Individuals who advocate for gluten-free and grain-free diets for dogs may argue that grains and gluten were not a part of the diet of our dog's ancestors. While there is truth to this, it goes without saying that our present-day, domesticated dogs have done quite a bit of evolving to get where they are today. This evolution includes internal changes that now allow dogs to consume and digest grains without any problems. In fact, dogs have several genes that have been altered throughout the course of their evolution and allow them to easily and efficiently digest carbohydrates. These carbohydrates include grains and gluten.
With all that said, while dogs may be perfectly fine on a gluten-free diet, for the vast majority of them, it is entirely unnecessary in terms of overall health and wellbeing.
Another common misconception regarding both grains and gluten is their connection to food allergies in dogs. Now, food allergies absolutely exist in dogs and it is possible that your dog is facing a reaction to something in their meal. However, corn and other grains are not among the most prevalent allergens that are found in pet foods. It may surprise you to learn that according to a recent, in-depth study, beef is actually the most common allergen. Dairy ranks second when it comes to food allergens and corn is actually one of the least likely sources when it comes to allergies.
There are, of course, rare occasions where the dog is, in fact, allergic to grains. In these cases, adopting a grain-free will be necessary. Again, grain-free and gluten-free are not one in the same. If your dog is allergic to gluten then a gluten-free diet will be required in order to ensure the health and function of their gastrointestinal system.
Since we're on the topic, you may be wondering the signs to look out for in terms of food allergies in dogs.
These symptoms include:
- Excessive hair loss
- Bald patches
- Inflamed, irritated skin
- Sore and scabs
- Hot spots
If your dog is showing symptoms of allergies, it is possible that they do in fact have a sensitivity to gluten. However, it is far more common for the sensitivity to be caused by another factor. Environmental allergens are prominent causes of allergies in dogs. Everything from pollen in the air to pesticides can cause Fido to experience some form of allergic reaction. Before assuming that your dog has a gluten allergy, consider if there have been any changes in their normal day-to-day routine. Even changes in your life, i.e. new laundry detergent or a new perfume, can trigger an allergic reaction in your pup.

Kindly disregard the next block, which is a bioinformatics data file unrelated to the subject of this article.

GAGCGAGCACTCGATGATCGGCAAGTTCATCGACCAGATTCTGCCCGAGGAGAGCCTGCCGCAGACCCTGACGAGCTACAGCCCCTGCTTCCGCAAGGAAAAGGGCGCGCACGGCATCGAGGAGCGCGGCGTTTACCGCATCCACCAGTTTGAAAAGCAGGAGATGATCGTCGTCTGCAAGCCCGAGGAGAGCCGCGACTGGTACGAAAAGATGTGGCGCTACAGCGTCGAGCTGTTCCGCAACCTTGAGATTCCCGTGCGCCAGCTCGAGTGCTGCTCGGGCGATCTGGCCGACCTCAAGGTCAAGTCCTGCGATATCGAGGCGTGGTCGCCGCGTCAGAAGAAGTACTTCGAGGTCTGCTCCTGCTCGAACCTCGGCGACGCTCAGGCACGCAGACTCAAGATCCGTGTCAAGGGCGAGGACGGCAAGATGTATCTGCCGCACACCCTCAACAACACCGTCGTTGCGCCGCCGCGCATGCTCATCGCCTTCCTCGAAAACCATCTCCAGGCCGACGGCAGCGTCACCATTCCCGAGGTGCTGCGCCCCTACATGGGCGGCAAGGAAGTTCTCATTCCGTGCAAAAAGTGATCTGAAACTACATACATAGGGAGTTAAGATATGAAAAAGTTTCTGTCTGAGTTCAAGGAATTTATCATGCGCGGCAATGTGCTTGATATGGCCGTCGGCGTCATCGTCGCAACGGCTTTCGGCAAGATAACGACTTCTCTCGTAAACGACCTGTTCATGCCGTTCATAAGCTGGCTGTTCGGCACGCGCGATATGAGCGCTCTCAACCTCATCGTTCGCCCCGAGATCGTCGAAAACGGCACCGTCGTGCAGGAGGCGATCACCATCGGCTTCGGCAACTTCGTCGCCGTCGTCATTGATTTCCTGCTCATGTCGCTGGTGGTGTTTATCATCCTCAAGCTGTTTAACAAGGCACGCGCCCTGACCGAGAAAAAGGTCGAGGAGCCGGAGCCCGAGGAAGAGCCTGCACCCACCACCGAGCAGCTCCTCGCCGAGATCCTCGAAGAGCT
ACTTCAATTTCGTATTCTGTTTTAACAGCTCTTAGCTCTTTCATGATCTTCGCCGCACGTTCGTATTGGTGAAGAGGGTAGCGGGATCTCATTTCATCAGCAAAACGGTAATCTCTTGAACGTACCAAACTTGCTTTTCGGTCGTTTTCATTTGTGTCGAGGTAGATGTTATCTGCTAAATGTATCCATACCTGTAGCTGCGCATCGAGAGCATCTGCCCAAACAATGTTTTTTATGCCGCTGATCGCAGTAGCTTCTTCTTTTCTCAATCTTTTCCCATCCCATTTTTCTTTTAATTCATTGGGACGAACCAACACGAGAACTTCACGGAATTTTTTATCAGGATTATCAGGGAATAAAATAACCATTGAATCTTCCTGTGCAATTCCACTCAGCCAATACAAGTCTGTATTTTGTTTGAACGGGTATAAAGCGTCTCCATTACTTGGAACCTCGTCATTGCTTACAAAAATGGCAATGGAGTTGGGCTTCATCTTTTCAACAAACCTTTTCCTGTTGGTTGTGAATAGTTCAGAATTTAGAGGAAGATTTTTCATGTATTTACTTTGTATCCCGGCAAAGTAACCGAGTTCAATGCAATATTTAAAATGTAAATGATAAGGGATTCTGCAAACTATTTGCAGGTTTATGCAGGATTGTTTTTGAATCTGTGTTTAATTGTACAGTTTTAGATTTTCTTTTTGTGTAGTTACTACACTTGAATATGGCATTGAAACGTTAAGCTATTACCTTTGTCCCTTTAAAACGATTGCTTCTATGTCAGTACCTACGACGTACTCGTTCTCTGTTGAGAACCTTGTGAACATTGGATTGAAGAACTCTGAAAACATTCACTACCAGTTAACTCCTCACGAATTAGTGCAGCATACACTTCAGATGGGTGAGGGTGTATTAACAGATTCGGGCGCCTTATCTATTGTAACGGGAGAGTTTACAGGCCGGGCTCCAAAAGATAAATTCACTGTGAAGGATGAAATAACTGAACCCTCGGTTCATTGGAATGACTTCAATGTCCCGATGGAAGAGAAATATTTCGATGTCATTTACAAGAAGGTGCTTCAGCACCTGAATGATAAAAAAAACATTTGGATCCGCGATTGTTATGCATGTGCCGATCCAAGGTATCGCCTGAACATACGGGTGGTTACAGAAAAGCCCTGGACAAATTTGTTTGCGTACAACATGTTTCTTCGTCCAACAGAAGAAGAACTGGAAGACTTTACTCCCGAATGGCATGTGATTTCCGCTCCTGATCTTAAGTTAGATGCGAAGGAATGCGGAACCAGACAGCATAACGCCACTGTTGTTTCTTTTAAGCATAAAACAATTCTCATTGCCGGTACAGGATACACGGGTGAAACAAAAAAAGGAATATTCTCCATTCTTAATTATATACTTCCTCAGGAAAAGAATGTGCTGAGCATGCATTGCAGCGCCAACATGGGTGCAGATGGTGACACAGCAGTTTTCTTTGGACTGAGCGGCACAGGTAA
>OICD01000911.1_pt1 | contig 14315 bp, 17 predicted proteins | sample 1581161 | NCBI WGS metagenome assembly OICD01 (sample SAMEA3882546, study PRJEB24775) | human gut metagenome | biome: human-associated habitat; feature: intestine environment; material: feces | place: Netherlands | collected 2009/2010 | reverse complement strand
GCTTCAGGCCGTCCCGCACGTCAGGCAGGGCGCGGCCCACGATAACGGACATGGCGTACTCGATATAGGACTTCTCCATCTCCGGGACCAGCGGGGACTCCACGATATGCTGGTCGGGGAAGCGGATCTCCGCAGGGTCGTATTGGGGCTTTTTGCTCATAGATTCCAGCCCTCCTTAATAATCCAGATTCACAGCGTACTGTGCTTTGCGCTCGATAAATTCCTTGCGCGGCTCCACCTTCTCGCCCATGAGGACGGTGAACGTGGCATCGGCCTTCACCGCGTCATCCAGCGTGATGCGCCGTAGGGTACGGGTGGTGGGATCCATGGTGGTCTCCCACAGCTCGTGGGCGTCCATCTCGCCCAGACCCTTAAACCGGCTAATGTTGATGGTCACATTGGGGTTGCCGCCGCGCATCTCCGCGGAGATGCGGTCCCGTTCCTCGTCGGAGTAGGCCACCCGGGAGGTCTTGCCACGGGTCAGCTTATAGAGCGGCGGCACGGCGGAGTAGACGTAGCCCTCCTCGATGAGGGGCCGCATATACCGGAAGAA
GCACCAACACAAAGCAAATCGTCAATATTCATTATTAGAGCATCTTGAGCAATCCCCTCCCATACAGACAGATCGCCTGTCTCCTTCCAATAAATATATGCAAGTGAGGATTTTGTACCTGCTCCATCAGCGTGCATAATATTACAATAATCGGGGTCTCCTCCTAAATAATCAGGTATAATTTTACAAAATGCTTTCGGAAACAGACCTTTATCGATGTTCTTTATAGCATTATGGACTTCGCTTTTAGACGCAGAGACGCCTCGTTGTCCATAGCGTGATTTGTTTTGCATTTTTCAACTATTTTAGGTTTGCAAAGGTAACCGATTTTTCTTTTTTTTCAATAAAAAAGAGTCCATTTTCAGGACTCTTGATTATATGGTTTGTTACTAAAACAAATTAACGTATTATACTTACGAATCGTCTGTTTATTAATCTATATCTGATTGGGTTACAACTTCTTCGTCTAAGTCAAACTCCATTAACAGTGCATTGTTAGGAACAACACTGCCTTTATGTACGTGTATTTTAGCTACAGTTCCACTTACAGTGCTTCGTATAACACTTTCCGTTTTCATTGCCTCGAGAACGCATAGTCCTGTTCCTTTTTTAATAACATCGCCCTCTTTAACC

Additionally, if your pup does have a food allergy or sensitivity, you'll want to get to the root of the problem. While gluten sensitivities are uncommon, food sensitives as a whole are not. Figuring out what Fido is allergic to can be an extensive, time-consuming process. Typically veterinarians recommend an elimination diet where pet owners begin with an extremely bland diet and slowly reintroduce food sources until they find what is causing the reaction. While this can take several weeks to months, trust us when we say it's worth getting to the bottom of.
Ultimately, deciding to switch to gluten-free food for your dog is the pet parent's choice. It is very uncommon for dogs to have gluten intolerances and typically, the decision to go gluten-free is not based on necessity but rather a want based on personal preferences. If you do choose to make the switch, it is important to discuss the decision with your veterinarian in order to ensure your dog is getting the necessary nutrients in their new diet. Some dogs, for instance, dogs with diabetes, require a diet that includes complex carbohydrates. Be sure that your dog's health won't be in jeopardy by switching to a gluten-free diet.
Symptoms of a Gluten Intolerance
While gluten sensitivities are uncommon in dogs it is still in the realm of possibilities that your dog may be allergic to gluten.
If your dog has a gluten intolerance you'll likely see signs in the form of chronic gastrointestinal upset. The body's inability to properly digest the protein will typically lead to intermittent or regular diarrhea and/or constipation. Mucousy stools are also common when it comes to gluten sensitivities. In some cases, vomiting also occurs.
As we previously mentioned, chronic dry and flaky skin, hair loss, redness, irritation, bumps, rashes and constant scratching are telltale signs that Fido may be suffering from a food intolerance. However, dermatitis is a symptom of many food intolerances, not just gluten.
Chronic Ear Infections